* More on this subject will be covered in the sketches on Emily and Charles Ernest Hall.
Gladwin Chaffin, M.D. and Diadamia Elgin Pancoast had the following children:
36 i. Amanda Alice5 Chaffin(397) was born in Wayne Co., OH 15 Oct 1833.(398) Amanda died 1917 Seymour, Wayne Co., IA, at age 83.(399) She married Sampson Howell Albertson 4 Oct 1855 Van Buren, Hancock Co., OH.(400) Sampson was born 27 Dec 1825 Hancock Co., OH.(401) Sampson(402) was the son of Rev. Garrett Albertson and Mary Strickland. Sampson died 24 Oct 1884 at age 58.(403) (See Sampson Howell Albertson for the continuation of this line.)
Speaking of her family, Amanda said her children were all members of the Methodist Episcopal Church, as were her sons-in-law and many of her twenty grandchildren. Mr. and Mrs. Albertson went to Seymour, Iowa, 7 Aug 1856, to a farm of 360 acres, bought at $4.25 per acre, and worth over $100 per acre in 1912. A thirty inch vein of coal was on their land. They had a church on the farm, "with a fine piano and good singing."(404)
37 ii. Emily Pancoast Chaffin(405) was born in Wayne Co., OH 30 Aug 1836.(406) Emily died 23 Jun 1865 in Van Wert, Van Wert Co., OH, at age 28.(407) Her body was interred Aft 23 June 1865 in Van Wert, Van Wert Co., OH.(408) Volume 1, Pg 210. Inspection of the Hall family plot in June, 1991 confirmed that the grave does exist, though it is not marked. Emily was originally buried at another cemetery and when it was reclaimed by the city, the remains were moved to Woodlawn. Helen Prill, who lives next to Woodlawn states that most of the old stones are piled along the outer perimeter fence and have been covered over by construction debris from an adjoining concrete company.
She married George A. Hall 2 May 1861 in Van Wert, Van Wert Co., OH.(409)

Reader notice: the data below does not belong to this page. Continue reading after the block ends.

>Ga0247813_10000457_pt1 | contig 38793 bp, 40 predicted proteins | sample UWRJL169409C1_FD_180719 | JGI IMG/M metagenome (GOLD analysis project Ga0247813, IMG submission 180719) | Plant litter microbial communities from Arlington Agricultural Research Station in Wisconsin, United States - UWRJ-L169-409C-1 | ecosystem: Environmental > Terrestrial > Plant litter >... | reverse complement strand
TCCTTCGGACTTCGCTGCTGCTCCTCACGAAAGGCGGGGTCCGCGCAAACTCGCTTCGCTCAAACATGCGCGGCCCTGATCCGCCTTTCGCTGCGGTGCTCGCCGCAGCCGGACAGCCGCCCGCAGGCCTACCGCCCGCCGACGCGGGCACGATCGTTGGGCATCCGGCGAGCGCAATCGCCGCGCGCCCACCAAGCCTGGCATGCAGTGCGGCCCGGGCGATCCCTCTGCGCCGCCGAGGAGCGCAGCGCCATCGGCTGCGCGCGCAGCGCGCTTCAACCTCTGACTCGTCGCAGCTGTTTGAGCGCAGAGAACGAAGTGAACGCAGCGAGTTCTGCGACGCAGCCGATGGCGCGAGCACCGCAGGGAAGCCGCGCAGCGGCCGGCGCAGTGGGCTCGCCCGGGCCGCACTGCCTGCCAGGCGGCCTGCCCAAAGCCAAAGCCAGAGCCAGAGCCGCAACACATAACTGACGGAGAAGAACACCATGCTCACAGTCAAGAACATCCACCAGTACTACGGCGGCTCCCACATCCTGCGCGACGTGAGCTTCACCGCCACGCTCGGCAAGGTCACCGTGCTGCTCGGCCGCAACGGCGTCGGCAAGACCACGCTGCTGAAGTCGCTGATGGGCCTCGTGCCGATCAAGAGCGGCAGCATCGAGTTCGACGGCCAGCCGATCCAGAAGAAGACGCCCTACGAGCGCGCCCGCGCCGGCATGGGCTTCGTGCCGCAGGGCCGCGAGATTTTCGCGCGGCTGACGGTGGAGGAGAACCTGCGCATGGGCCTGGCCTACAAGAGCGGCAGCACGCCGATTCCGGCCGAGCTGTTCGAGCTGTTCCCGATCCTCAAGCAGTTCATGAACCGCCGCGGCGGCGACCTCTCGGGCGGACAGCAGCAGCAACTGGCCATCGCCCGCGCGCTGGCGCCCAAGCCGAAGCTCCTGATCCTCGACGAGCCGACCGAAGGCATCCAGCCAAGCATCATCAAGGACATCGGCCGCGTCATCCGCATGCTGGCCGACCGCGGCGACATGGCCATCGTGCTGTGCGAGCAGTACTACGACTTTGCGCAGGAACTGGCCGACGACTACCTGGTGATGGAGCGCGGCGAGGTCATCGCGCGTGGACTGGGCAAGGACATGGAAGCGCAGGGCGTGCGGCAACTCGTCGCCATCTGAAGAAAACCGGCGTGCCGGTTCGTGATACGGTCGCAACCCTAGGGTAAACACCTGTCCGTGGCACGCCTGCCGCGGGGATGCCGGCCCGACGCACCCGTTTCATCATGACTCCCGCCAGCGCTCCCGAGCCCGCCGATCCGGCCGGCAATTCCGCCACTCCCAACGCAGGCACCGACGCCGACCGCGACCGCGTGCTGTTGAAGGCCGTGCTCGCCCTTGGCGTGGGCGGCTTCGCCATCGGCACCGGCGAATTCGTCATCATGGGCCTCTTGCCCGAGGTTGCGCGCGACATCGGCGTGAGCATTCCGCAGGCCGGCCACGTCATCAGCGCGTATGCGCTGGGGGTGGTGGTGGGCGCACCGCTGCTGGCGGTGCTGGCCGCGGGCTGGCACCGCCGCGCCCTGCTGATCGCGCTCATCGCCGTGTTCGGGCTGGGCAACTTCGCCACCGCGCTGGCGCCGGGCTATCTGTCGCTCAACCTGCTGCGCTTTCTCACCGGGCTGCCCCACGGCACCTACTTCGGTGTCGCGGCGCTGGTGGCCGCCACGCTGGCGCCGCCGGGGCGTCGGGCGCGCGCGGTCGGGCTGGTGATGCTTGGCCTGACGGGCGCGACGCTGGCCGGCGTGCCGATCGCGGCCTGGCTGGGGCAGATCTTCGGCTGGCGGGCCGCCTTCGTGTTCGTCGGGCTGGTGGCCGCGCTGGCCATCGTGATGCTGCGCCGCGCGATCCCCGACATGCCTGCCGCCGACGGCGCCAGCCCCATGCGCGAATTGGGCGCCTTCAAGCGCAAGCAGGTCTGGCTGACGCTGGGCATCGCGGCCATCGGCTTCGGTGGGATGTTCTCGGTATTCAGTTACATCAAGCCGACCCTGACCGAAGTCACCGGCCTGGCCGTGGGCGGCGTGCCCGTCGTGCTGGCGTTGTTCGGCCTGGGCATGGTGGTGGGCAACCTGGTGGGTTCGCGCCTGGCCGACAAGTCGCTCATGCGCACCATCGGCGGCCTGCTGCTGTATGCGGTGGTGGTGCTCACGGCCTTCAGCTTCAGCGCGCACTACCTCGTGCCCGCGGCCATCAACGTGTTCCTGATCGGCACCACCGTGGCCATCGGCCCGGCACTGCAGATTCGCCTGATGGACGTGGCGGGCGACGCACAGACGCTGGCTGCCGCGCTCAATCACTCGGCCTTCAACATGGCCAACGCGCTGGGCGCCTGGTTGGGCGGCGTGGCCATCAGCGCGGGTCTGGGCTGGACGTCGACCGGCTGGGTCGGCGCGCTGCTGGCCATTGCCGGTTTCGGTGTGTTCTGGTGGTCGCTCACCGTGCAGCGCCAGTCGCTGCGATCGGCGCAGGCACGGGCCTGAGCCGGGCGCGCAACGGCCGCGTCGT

George was born 17 Sep 1836 in Hesse-Darmstadt, Germany.(410) George(411) was the son of Johannes Hall and Barbara Rohrer. George died 20 Feb 1906 in Van Wert, Van Wert Co., OH, at age 69.(412) His body was interred Aft. 20 Feb 1906 in Van Wert, Van Wert Co., OH.(413) George immigrated to New York 2 Apr 1853.(414) (See George A. Hall for the continuation of this line.) Emily spent the first two to three years of her life in Wayne Co., OH where she was born. The rest of her childhood was spent in Hancock Co., OH.(415) When she was twenty-one, the family moved to Van Wert, OH,(416) where she was apparently a school teacher. (417) George A. Hall immigrated from Germany, arriving at New York on 19 Jun 1853. After various stops to recuperate from illness and learn the English language, he arrived in Van Wert in 1856, where he clerked for T. S. McKim Dry Goods Store. In 1858, the year the Chaffin family moved to Van Wert, George was sent to New York to buy a stock of merchandise, and was given a half-interest in the store, which was renamed McKim & Hall.(418) This was his occupation at the time he married Emily Chaffin in 1861. (419) Sometime between the marriage and April, 1863, a son named William was born. This child apparently failed to survive, as no record is found of his birth or death and no other reference to him has been made. (420) In late 1863, the dry goods partnership ended(421) and George was unemployed at the time his son, (422) Charles Ernest Hall was born 29 Jan 1864 in Van Wert. (423) Unemployment ended when George volunteered in Co. H, 139 Regt, O.N.G. on 2 May 1864 for a 100 day tour,(424) leaving his wife and infant son behind. It is suspected that Emily and "Charley" lived with her parents during George's absence, since George was a poor, unemployed immigrant.* After mustering out on 26 Aug, 1864, George returned to Van Wert and finally found employment as a clerk for T. S. McKim in early 1865.(425) Emily Pancoast Chaffin Hall, whom George called "Emma" died on 23 Jun 1865.(426) It appears their son was living with Emily's parents, Dr. Gladwin and Diadamia Chaffin, at the time, as her obituary does not mention "Charley" as a member of the household or as a survivor.(427) Although George Hall's life and the lives of his other five children in Van Wert can be documented through records and their presence in labeled family or individual photos, there is no record of "Charley" with the Hall family from the time of his birth.**(428)